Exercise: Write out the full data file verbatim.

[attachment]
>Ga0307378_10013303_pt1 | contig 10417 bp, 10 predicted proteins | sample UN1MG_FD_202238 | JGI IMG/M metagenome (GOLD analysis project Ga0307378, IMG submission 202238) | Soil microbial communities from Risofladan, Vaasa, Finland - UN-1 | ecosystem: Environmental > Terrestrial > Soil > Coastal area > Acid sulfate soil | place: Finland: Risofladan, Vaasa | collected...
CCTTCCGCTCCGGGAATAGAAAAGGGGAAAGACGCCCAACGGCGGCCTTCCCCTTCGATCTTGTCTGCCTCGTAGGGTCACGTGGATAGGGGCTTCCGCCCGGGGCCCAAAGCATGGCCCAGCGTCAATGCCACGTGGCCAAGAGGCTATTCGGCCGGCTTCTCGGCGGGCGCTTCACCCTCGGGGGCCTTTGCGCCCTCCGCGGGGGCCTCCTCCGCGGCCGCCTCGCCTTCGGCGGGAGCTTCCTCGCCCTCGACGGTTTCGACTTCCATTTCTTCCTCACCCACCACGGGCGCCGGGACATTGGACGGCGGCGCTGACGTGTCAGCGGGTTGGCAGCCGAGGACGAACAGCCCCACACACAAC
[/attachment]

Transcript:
>Ga0307378_10013303_pt1 | contig 10417 bp, 10 predicted proteins | sample UN1MG_FD_202238 | JGI IMG/M metagenome (GOLD analysis project Ga0307378, IMG submission 202238) | Soil microbial communities from Risofladan, Vaasa, Finland - UN-1 | ecosystem: Environmental > Terrestrial > Soil > Coastal area > Acid sulfate soil | place: Finland: Risofladan, Vaasa | collected...
CCTTCCGCTCCGGGAATAGAAAAGGGGAAAGACGCCCAACGGCGGCCTTCCCCTTCGATCTTGTCTGCCTCGTAGGGTCACGTGGATAGGGGCTTCCGCCCGGGGCCCAAAGCATGGCCCAGCGTCAATGCCACGTGGCCAAGAGGCTATTCGGCCGGCTTCTCGGCGGGCGCTTCACCCTCGGGGGCCTTTGCGCCCTCCGCGGGGGCCTCCTCCGCGGCCGCCTCGCCTTCGGCGGGAGCTTCCTCGCCCTCGACGGTTTCGACTTCCATTTCTTCCTCACCCACCACGGGCGCCGGGACATTGGACGGCGGCGCTGACGTGTCAGCGGGTTGGCAGCCGAGGACGAACAGCCCCACACACAAC